During his four-year cadetship, Game spent time at The Herald’s Sydney office, where he says his list of spelling mistakes was posted on the office wall, before returning to Melbourne as a general reporter. In 1956 he was sent to the London bureau and worked in Fleet Street. Returning to Melbourne, he spent more time “chasing cops and robbers” and was promoted to deputy chief of staff in 1960 before becoming chief of staff in 1962. Four years later Game was appointed assistant to the then editor, Archer Thomas.

Game also wrote the In Black and White column, produced some great feature writing and counts his reports filed from Antarctica in 1970 as among his most satisfying work.

His landmark story on the Khemlani loans affair was an example of grassroots, persistent journalism and follow-up which left the Whitlam Labor government in a terminal spin. It began when Game wrote a simple letter to mysterious commodity trader Tirath Khemlani, who had been linked to attempts by Whitlam ministers to raise money for national projects. An acting editor told Game not to write the letter because it was such a long shot.

Game was in Hong Kong on another story when a local commodity dealer revealed Khemlani had two mandates from the Australian government to raise a total of $US8 billion in loans.

After tracking the Sindhi broker down through his daughter, Game spent four weeks in London secretly amassing 19 hours of taped interviews with Khemlani for a cracking exclusive. It set out the extent of the government’s covert attempts to circumvent Australia’s Loan Council and raise multibillion-dollar loans from Middle East oil sheiks.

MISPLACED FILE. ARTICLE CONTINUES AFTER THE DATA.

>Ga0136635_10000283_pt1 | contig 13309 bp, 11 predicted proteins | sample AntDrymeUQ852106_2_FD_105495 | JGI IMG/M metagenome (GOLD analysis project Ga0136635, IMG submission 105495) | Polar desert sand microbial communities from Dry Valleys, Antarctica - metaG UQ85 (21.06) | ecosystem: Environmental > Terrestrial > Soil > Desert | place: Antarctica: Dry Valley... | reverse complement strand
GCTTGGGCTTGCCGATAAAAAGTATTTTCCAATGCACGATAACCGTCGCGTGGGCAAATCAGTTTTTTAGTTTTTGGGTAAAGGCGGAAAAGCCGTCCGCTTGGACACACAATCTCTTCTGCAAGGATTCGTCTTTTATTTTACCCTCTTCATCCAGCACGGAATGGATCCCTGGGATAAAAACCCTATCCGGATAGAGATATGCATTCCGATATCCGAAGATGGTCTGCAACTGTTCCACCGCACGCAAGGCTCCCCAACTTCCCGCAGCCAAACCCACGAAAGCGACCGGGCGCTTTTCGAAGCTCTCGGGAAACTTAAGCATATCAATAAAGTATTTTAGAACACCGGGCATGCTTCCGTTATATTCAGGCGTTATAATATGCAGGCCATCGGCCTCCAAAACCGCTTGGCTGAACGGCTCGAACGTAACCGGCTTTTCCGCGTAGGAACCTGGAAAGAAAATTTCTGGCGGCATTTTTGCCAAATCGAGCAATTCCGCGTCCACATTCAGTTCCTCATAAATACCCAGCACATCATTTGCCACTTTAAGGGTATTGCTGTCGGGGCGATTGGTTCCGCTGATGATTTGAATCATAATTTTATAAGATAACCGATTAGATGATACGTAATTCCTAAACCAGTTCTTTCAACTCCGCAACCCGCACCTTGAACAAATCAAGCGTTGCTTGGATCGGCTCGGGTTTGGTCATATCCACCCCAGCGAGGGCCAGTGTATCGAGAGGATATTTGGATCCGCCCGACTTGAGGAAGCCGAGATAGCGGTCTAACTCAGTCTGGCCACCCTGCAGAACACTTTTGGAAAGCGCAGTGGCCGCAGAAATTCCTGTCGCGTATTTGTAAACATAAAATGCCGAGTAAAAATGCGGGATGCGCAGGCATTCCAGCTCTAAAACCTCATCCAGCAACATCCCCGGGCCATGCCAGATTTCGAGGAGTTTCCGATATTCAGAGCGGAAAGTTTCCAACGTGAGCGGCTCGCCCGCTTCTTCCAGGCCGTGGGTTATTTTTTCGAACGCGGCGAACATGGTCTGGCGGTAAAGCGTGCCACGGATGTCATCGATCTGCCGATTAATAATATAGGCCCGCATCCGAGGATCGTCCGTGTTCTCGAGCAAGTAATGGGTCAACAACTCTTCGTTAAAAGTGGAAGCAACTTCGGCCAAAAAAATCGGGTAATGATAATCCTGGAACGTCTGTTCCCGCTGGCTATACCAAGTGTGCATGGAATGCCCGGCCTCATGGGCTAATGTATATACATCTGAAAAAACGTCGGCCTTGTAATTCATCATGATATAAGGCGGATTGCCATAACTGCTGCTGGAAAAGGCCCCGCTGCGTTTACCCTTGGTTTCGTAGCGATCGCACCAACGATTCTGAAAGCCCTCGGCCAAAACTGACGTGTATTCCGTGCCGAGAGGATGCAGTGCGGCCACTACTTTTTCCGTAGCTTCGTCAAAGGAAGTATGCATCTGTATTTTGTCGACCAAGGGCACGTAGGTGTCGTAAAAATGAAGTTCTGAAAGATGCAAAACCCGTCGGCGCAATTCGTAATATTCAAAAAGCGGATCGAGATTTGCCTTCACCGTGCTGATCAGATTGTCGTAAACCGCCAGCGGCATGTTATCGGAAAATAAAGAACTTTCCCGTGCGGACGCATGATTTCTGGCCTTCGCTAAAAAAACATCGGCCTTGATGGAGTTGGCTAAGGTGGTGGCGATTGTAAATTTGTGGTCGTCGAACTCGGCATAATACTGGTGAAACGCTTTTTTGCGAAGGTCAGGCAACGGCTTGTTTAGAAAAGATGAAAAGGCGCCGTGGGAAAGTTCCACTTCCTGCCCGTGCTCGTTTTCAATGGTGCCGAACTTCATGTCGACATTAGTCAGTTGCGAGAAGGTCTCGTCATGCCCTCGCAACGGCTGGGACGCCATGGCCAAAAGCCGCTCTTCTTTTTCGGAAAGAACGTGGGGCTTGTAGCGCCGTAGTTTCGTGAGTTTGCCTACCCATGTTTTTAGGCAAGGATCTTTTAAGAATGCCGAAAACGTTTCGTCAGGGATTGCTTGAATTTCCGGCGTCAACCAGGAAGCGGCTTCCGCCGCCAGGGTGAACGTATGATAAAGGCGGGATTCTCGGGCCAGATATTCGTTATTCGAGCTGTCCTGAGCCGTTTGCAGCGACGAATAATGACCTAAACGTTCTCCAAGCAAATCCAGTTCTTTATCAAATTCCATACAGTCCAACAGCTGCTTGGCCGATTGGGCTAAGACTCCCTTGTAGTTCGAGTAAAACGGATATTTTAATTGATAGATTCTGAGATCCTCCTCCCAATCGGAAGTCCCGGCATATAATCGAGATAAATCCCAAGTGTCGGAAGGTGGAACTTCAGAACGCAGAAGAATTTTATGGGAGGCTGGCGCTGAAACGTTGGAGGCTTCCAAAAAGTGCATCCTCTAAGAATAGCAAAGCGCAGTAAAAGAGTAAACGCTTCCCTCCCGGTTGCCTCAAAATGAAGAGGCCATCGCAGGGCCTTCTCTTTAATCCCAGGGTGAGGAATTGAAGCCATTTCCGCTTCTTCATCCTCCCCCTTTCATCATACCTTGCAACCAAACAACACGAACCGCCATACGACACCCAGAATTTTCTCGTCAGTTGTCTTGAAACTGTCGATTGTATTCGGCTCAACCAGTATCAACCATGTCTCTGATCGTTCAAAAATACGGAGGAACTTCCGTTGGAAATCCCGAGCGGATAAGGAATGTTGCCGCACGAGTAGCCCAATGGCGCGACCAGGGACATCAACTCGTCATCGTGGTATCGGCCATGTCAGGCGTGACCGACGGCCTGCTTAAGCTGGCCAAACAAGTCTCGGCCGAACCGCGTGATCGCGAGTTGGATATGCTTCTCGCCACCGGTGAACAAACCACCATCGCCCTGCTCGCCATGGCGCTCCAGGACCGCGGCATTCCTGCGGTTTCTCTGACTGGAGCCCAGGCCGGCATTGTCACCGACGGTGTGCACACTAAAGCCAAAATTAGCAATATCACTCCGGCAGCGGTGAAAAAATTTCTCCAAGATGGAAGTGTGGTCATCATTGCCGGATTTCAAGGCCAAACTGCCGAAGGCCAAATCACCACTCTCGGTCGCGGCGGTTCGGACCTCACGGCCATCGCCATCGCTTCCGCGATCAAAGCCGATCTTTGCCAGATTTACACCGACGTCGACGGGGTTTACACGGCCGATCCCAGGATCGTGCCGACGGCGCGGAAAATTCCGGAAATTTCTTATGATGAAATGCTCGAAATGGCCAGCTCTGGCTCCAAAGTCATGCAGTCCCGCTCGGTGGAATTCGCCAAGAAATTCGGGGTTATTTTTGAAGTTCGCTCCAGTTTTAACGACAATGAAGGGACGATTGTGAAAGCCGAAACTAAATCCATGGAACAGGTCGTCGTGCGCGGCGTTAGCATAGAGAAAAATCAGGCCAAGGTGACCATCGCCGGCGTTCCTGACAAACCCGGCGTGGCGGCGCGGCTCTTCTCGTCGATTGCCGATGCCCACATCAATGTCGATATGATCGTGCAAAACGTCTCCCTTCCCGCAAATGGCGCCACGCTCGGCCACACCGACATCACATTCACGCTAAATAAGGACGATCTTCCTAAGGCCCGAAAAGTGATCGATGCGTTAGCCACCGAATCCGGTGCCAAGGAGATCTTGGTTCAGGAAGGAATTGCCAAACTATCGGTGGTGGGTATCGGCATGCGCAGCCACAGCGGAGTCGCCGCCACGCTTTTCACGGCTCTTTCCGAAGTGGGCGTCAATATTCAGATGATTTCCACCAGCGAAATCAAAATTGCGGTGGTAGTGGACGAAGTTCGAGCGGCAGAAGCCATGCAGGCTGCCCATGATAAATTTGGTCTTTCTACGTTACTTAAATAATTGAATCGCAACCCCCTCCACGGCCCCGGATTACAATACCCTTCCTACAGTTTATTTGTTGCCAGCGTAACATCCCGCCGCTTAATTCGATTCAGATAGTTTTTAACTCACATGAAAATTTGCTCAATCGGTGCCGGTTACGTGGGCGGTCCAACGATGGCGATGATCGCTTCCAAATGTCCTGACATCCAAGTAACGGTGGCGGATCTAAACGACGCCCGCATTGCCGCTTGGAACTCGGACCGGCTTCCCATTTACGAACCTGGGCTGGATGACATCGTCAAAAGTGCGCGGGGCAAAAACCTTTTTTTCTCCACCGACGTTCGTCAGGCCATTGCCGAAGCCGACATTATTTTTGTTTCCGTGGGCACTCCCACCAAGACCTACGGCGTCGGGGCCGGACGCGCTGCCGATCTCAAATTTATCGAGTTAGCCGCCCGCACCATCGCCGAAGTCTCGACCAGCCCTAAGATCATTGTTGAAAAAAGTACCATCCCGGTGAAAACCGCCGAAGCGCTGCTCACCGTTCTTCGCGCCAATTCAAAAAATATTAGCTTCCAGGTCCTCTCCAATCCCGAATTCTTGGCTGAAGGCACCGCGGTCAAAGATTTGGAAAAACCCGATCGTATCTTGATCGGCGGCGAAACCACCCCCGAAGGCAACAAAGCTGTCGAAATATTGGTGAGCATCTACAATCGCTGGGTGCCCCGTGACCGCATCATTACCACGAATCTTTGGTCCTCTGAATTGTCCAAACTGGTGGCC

Such was the sensitivity of the exclusive, only Game’s wife Betty, the editor and the company chairman knew Game was in England talking to Khemlani.

Then Minerals and Energy Minister Rex Connor threatened to sue The Herald over the report but Khemlani stuck by Game, guaranteeing him access to documents which confirmed Labor’s finance plans.

Game said: “The final straw for Whitlam came when among documents Khemlani handed to me was a telex which showed Connor had lied to Parliament when he said he had not had any further dealings with Khemlani. So he had to go. He also dropped his writ against us.”

Connor resigned and Malcolm Fraser had the “reprehensible circumstance” he said he needed to justify blocking supply to the Whitlam government. The crisis culminated with Governor General Sir John Kerr’s dismissal of Whitlam on 11 November 1975. Game won a Walkley Award for his coverage.

Game later became the longest-serving leader writer at the Herald Sun, retiring at age 81.

Long-time Herald Sun editor in-chief Peter Blunden said: “I was privileged to have such an icon of our profession as chief leader writer during most of my years. Peter’s insights, historical perspectives, sound judgment and sheer professionalism made our daily meetings a pleasure. His resilience and longevity can be largely attributed to his genuine passion and care for the profession. And Betty has played no small part in that either.”

Over a six-decade career at the Herald Sun, The Herald, and filing special reports including from the South Pole for The Sun, as well as extensive coverage of runaway British MP John Stonehouse for London’s Daily Express, Game was a top reporter, diarist, feature writer, assistant editor and investigative reporter.

Game was recognised with the Melbourne Press Club’s Lifetime Achievement Award in 2000.

Mark Dunn has been a journalist at News Corp for more than a quarter of a century, including as an editorial writer and prize-winning reporter.

Game using the Herald’s new radio system. Courtesy of the Game family


Peter Game in London. Courtesy of HWT


Tirath Khemlani and journalist Peter Game at West Eaton Place in 1975. Courtesy of HWT


Peter Game, Herald Reporter. Courtesy of HWT